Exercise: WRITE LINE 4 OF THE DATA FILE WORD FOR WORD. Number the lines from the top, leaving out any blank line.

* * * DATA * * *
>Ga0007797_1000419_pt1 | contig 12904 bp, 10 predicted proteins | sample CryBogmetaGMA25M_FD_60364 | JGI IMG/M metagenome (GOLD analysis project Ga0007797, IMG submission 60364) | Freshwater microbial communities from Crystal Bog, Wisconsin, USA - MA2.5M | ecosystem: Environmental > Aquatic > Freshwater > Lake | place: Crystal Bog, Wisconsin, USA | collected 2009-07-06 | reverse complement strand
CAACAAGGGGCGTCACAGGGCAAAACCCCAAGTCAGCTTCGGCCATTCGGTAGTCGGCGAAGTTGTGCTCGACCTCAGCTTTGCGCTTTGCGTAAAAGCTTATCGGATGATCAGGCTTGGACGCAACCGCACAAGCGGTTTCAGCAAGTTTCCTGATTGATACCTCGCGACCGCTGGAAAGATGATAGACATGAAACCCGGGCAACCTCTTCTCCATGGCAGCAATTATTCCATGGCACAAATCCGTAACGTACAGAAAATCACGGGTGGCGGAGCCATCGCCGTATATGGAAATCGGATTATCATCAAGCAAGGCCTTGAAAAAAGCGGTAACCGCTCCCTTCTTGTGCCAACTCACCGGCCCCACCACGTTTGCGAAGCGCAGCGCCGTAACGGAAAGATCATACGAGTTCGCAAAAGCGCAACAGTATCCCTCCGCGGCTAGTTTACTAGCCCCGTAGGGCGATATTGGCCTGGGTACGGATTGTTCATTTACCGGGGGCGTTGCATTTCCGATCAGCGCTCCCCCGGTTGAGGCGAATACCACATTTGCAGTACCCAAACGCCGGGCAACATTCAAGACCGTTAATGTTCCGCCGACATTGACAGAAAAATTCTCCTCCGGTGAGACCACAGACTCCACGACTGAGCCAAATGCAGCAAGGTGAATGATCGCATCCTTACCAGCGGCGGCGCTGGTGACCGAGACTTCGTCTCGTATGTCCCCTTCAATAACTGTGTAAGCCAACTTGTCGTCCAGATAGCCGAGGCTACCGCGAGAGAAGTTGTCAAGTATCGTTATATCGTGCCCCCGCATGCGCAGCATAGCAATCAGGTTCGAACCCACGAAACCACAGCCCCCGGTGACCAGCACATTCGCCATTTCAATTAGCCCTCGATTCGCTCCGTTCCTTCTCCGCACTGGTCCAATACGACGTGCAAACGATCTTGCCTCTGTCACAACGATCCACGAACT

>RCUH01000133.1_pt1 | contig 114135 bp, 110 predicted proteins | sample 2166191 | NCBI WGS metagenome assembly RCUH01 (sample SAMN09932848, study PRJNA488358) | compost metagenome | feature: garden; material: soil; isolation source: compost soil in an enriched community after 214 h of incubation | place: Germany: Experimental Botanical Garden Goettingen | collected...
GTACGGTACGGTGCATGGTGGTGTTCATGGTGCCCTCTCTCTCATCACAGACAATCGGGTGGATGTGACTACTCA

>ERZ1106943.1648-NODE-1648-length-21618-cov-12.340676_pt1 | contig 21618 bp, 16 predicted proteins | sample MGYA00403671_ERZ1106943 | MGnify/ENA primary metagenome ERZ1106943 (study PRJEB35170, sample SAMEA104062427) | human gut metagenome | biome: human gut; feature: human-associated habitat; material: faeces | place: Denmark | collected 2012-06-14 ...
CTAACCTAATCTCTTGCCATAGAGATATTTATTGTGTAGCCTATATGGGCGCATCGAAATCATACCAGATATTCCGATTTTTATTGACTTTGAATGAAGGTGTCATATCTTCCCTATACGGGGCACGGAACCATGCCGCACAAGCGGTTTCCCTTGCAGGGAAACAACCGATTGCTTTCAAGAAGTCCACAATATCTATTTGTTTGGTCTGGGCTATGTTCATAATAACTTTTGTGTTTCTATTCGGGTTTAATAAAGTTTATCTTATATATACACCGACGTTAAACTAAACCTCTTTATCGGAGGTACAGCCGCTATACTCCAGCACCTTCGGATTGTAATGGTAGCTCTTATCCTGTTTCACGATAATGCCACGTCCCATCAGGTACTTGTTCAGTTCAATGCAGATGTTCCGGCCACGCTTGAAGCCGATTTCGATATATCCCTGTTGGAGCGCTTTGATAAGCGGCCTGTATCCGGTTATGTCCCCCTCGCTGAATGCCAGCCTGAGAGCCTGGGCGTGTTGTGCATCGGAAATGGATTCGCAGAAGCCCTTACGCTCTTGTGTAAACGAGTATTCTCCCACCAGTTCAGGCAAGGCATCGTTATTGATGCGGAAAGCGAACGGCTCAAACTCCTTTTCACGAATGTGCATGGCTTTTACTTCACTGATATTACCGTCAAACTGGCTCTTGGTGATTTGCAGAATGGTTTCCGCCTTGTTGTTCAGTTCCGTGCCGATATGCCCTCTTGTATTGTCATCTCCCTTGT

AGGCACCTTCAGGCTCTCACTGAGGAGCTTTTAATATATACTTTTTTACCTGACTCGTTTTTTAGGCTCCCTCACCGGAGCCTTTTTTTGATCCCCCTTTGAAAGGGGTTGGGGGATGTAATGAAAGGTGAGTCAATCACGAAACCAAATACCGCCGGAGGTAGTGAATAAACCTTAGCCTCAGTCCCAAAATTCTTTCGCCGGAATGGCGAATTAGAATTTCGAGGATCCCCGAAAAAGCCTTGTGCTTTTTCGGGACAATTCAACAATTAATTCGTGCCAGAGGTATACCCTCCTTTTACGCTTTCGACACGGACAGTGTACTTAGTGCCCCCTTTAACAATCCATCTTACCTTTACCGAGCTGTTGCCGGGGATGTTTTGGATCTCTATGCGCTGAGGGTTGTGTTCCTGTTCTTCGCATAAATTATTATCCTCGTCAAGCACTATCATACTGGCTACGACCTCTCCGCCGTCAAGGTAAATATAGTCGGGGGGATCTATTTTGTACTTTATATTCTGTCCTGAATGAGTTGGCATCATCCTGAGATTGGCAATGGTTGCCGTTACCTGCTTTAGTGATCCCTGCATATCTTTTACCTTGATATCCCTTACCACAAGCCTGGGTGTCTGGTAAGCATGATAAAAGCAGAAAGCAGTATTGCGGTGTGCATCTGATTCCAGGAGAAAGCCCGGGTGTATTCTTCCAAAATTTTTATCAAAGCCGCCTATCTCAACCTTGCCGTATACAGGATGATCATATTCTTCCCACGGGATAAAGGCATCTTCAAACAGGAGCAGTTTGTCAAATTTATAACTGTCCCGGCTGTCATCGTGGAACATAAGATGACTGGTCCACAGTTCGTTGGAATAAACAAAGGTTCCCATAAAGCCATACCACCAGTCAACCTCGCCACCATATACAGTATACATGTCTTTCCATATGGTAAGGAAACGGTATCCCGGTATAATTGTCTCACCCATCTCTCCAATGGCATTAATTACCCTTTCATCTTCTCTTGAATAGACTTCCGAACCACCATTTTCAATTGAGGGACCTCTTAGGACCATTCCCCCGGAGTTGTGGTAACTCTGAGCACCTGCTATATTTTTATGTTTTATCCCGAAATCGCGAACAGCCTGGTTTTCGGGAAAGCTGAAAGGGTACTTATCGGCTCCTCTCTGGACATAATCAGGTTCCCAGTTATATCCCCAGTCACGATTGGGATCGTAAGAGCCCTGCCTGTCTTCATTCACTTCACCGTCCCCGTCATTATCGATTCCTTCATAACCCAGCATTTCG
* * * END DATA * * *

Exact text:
GTACGGTACGGTGCATGGTGGTGTTCATGGTGCCCTCTCTCTCATCACAGACAATCGGGTGGATGTGACTACTCA